Banking on Twitter for predictions

By August 24, 2015Social Media

Last week the Bank of England talked about its successes in using Twitter as a predictability tool. In the run up to last year’s Scottish independence referendum, The Bank of England (like a lot of banks) were worried about what impact a ‘yes’ vote would have on their business. In particular what their Scottish customers would do with their money if Scotland opted for independence. How can you measure a ‘what if’ scenario? Twitter was the elected analysis tool.

I hope I’m not alone in thinking that Twitter is an intriguing method of collecting this data. So how did they do it? Over the course of the week prior to the referendum they set up a narrow filtering system which searched for relatable tweets. These tweets included the likes of key phrases, references to specific institutions and links to the referendum. Sounds like a pretty effective method of measurement doesn’t it?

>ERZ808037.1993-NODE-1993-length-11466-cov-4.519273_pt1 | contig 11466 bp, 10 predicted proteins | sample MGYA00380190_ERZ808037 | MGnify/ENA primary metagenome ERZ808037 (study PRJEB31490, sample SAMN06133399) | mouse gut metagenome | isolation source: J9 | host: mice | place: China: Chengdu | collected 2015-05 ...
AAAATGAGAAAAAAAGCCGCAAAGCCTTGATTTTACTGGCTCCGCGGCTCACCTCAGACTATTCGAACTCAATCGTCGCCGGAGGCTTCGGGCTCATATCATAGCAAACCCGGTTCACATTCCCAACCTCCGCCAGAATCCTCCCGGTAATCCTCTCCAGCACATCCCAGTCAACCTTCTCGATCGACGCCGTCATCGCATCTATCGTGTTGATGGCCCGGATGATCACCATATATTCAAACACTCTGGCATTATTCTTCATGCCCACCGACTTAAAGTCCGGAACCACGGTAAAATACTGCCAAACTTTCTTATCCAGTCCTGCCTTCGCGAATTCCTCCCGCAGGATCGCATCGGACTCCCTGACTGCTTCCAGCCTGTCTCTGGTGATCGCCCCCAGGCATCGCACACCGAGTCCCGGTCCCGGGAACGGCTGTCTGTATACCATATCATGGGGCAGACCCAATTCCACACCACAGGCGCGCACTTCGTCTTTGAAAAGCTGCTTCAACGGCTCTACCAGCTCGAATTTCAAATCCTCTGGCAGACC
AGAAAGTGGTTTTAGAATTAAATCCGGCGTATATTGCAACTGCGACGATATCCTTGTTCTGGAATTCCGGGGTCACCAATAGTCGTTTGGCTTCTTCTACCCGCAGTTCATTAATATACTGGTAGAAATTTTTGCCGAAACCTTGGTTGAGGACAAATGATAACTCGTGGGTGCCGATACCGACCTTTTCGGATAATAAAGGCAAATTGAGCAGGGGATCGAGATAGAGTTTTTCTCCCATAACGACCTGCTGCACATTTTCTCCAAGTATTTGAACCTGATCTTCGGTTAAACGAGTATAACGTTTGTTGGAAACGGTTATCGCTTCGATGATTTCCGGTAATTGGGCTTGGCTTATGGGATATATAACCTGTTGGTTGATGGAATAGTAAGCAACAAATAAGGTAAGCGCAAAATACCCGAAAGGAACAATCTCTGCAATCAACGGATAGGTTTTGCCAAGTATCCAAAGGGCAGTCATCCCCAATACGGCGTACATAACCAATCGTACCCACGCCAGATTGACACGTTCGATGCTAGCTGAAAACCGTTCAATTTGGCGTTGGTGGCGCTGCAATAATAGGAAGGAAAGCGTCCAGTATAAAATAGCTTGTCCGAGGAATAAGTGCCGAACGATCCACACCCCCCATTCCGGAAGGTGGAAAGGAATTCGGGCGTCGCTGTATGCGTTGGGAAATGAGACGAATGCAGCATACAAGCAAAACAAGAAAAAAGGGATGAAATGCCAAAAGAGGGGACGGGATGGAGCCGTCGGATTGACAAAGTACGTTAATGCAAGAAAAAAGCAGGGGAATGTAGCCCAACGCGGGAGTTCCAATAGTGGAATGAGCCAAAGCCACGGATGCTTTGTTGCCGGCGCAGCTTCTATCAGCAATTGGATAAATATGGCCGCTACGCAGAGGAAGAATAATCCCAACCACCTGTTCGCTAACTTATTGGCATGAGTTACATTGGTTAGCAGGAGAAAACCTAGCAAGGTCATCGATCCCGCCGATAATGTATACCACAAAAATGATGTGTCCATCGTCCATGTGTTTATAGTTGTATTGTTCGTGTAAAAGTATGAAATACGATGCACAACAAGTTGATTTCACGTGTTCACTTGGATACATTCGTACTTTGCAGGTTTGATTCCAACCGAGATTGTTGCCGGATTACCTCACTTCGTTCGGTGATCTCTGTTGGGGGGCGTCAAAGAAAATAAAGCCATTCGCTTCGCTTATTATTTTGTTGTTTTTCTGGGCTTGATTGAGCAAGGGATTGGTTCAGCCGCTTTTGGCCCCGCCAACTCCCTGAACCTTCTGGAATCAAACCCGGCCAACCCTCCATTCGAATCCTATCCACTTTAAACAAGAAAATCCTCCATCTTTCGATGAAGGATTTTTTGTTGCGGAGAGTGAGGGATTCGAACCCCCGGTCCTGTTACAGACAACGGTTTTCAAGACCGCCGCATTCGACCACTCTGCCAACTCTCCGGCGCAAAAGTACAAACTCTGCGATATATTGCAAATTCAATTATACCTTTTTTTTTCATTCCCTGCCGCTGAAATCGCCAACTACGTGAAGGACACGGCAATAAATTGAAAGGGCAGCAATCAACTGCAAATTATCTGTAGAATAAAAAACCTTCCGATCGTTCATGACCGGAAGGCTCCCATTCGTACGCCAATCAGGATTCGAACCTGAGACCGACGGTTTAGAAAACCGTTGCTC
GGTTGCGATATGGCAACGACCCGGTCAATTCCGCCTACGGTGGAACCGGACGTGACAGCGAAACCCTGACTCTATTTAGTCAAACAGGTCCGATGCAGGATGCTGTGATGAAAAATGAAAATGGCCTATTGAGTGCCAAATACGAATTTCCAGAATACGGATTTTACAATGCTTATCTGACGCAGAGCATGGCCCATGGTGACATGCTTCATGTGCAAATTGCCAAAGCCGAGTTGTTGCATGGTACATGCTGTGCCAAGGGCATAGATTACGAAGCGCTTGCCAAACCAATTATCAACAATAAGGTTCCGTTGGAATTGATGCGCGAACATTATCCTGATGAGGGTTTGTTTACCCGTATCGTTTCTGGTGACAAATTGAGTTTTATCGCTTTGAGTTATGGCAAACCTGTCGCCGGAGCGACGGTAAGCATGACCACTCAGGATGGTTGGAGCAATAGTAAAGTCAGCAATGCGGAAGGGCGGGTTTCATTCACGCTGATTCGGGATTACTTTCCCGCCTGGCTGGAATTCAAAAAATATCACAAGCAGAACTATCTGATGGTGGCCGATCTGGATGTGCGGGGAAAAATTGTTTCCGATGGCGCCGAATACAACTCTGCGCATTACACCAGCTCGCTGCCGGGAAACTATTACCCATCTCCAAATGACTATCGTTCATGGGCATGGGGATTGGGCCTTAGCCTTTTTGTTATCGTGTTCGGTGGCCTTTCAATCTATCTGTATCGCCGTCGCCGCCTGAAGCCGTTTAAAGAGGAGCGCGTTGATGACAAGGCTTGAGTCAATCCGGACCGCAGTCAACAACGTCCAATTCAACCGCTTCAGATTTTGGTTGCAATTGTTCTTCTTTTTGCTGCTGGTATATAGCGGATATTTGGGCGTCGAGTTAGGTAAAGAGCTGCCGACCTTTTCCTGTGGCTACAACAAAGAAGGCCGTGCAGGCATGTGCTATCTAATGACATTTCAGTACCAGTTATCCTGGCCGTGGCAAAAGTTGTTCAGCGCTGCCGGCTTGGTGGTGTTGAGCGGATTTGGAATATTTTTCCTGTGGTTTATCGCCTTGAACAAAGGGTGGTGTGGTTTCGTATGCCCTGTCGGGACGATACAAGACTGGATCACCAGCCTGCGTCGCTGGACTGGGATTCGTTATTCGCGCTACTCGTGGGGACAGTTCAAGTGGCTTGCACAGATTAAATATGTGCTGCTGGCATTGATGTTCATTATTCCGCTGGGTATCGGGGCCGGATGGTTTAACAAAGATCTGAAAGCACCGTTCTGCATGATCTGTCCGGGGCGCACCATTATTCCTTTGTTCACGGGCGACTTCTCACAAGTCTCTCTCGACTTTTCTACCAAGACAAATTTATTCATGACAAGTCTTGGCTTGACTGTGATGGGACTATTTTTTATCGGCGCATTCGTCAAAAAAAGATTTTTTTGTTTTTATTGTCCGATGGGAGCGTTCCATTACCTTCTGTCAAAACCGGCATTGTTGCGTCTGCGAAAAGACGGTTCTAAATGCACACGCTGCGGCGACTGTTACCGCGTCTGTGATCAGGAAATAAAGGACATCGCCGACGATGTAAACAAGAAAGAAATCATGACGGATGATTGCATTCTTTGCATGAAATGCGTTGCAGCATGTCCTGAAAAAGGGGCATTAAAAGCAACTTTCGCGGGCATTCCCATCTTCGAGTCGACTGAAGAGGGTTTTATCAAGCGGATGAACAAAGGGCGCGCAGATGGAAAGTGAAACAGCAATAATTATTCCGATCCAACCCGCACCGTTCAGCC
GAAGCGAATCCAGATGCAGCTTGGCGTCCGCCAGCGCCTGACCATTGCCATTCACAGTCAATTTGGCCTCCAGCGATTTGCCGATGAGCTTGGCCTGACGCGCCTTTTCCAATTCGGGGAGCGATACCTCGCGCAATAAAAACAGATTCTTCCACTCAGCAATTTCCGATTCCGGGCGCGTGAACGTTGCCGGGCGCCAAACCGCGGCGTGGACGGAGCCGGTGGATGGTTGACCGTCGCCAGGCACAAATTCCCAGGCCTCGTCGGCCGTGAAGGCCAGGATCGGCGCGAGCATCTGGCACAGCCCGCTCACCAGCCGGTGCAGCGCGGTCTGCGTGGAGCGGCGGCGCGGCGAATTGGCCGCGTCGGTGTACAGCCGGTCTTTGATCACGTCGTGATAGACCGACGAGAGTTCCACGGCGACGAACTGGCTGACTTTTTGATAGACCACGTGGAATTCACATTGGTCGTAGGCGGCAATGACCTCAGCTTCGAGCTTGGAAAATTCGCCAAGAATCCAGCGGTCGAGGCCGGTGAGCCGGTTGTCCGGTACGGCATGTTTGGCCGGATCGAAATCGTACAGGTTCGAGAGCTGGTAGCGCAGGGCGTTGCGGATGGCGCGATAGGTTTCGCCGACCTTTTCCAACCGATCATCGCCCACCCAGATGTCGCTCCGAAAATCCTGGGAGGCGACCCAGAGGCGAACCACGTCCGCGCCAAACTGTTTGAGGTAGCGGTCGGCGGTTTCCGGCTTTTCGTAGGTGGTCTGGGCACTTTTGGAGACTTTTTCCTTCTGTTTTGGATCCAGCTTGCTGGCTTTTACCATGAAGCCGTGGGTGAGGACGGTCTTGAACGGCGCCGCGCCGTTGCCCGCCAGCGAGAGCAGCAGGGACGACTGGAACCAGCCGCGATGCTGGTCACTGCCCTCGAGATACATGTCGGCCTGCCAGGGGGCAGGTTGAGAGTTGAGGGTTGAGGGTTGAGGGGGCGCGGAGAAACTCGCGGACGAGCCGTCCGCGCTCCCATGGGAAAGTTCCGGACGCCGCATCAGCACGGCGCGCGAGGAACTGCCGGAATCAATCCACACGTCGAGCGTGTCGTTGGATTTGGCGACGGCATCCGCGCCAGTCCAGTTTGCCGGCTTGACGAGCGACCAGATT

So what potential mishaps and glitches could lie in wait for The Bank of England? Well firstly how reliable a source is Twitter? People don’t always follow through with what they say online. Behind that user name and profile picture isn’t always a credible source. Twitter can certainly give the sense of a mood, or sentiment, but intent is as yet unproven.

Another factor is that some phrases and keywords can have double meanings. The Bank of England discovered this when they received a spike in mentions when their abbreviation for RBS ‘RB’ was mixed up with an American Football running term, in a match involving the Minnesota Vikings. It led to the bank refining its search. By refining their search they lost out on time and also their stats.

Whether or not this screening process was a success we will never know. But it does show that The Bank of England was attempting to be as prepared as it could be. If Scotland had voted ‘yes’ the plan was for The Bank of England to issue an immediate statement reiterating its responsibilities for financial stability, banknotes, prudential stability and monetary policy in the UK up until independence had been fully achieved.